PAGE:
• Our diagnostic measures include the overall effectiveness of communications within the organization, as well as the effectiveness of interactions with supervisors, management and coworkers
  • Compensation is a basic condition of satisfaction and productivity among employees
  • We have found, though, that the perceived fairness in distribution of compensation can be more influential than the absolute level of pay
How can the 4Cs help an organization design a meaningful plan of action?

For many of our 4Cs ratings, we look for areas that are most in need of attention. Based on our most recent normative benchmark study, the largest gaps among U.S. employees in each of the 4Cs are as follows:

  • Providing opportunities for all qualified employees to move into management or other leadership positions
  • Fairly and equitably providing employees with the opportunity to develop and use their full expertise toward meeting the organization's goals
  • Agreeing that the most qualified people are selected when opportunities for promotion come up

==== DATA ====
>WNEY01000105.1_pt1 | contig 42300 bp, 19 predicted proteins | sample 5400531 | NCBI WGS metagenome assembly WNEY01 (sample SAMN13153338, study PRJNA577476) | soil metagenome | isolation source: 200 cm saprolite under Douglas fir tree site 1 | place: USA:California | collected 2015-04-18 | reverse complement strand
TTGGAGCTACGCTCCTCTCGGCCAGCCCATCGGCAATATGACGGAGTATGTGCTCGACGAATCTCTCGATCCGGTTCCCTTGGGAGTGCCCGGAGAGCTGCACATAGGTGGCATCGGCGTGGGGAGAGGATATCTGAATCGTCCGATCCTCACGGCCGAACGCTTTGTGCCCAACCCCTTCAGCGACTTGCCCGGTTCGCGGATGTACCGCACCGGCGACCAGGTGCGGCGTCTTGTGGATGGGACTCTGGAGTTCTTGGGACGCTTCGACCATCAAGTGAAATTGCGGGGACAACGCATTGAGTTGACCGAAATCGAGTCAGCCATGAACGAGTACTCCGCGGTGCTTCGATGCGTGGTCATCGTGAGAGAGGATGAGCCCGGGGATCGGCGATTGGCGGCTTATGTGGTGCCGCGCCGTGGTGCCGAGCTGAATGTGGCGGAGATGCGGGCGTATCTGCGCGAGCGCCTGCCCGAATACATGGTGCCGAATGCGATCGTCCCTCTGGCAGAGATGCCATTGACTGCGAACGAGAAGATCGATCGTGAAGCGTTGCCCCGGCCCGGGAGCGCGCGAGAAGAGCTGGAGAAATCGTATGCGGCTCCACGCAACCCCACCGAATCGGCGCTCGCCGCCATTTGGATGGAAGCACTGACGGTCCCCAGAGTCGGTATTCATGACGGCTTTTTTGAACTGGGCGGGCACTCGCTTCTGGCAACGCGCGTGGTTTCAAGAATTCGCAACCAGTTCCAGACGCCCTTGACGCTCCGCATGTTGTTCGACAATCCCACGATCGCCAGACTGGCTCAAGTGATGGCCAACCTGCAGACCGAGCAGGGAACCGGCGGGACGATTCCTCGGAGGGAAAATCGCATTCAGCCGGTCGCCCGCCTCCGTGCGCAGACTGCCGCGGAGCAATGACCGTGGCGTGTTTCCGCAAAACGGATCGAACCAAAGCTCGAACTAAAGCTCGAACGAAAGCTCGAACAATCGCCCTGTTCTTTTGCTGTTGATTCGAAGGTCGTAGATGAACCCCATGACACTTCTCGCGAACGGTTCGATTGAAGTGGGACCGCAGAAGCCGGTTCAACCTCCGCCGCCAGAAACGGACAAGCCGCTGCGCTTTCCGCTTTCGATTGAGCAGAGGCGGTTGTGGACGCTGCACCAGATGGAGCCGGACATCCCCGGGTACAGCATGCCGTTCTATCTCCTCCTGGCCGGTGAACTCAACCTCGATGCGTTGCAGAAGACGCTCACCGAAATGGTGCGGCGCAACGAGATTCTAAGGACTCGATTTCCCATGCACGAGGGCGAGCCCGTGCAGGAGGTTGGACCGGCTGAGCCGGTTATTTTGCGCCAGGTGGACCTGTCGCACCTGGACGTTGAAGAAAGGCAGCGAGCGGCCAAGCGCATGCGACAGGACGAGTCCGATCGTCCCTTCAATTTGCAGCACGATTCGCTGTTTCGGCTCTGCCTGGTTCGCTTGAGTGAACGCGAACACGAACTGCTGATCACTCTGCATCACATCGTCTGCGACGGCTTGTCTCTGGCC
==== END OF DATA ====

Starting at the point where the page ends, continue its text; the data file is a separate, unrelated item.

• Feeling that people get ahead primarily based on the merits of their work
  • Agreeing that senior management listens and responds to employee ideas
  • Believing that senior management communicates decisions that affect employees effectively and efficiently
  • Agreeing that senior management cares about paying employees competitive wages
  • Acknowledging that their pay is directly related to their job performance

Across all U.S. organizations, these factors represent the strongest priorities in terms of trying to match what is important to employees with how well their organizations perform on those same measures.


In addition to examining the size of the gaps between importance and performance across each of the 4Cs, it is also possible to determine which employee attitudes and opinions have the most powerful impact on job satisfaction - these are what we call the drivers of job satisfaction.

Among American employees as a whole, the most important drivers of job satisfaction currently are:
  1. Having enjoyable work
  2. Satisfaction with the level of reward and recognition
  3. The opportunity to learn new skills and to grow
  4. The opportunity to make suggestions and be involved in their work
  5. The degree to which the work done is respected
  6. Satisfaction with their organization's operating systems and standards
  7. Satisfaction with the resources available to them